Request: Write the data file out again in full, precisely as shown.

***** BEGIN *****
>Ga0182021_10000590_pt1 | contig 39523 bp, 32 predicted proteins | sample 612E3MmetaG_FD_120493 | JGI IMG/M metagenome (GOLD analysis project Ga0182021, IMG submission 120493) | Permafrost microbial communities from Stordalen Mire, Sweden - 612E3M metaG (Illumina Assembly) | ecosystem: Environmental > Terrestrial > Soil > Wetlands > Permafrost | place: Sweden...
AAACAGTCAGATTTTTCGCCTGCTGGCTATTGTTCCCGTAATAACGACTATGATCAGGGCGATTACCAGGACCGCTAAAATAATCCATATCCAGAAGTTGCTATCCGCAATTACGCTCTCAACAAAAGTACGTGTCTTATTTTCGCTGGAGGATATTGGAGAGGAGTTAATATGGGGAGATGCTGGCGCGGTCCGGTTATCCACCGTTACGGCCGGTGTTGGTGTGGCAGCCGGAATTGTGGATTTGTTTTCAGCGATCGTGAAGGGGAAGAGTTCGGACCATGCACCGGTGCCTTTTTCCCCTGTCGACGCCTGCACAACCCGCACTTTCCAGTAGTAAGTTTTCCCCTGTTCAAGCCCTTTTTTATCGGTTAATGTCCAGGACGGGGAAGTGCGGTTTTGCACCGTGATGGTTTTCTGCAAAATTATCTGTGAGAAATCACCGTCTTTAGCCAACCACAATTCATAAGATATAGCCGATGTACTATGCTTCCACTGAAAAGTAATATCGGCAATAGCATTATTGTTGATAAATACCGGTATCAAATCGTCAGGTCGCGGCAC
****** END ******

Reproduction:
>Ga0182021_10000590_pt1 | contig 39523 bp, 32 predicted proteins | sample 612E3MmetaG_FD_120493 | JGI IMG/M metagenome (GOLD analysis project Ga0182021, IMG submission 120493) | Permafrost microbial communities from Stordalen Mire, Sweden - 612E3M metaG (Illumina Assembly) | ecosystem: Environmental > Terrestrial > Soil > Wetlands > Permafrost | place: Sweden...
AAACAGTCAGATTTTTCGCCTGCTGGCTATTGTTCCCGTAATAACGACTATGATCAGGGCGATTACCAGGACCGCTAAAATAATCCATATCCAGAAGTTGCTATCCGCAATTACGCTCTCAACAAAAGTACGTGTCTTATTTTCGCTGGAGGATATTGGAGAGGAGTTAATATGGGGAGATGCTGGCGCGGTCCGGTTATCCACCGTTACGGCCGGTGTTGGTGTGGCAGCCGGAATTGTGGATTTGTTTTCAGCGATCGTGAAGGGGAAGAGTTCGGACCATGCACCGGTGCCTTTTTCCCCTGTCGACGCCTGCACAACCCGCACTTTCCAGTAGTAAGTTTTCCCCTGTTCAAGCCCTTTTTTATCGGTTAATGTCCAGGACGGGGAAGTGCGGTTTTGCACCGTGATGGTTTTCTGCAAAATTATCTGTGAGAAATCACCGTCTTTAGCCAACCACAATTCATAAGATATAGCCGATGTACTATGCTTCCACTGAAAAGTAATATCGGCAATAGCATTATTGTTGATAAATACCGGTATCAAATCGTCAGGTCGCGGCAC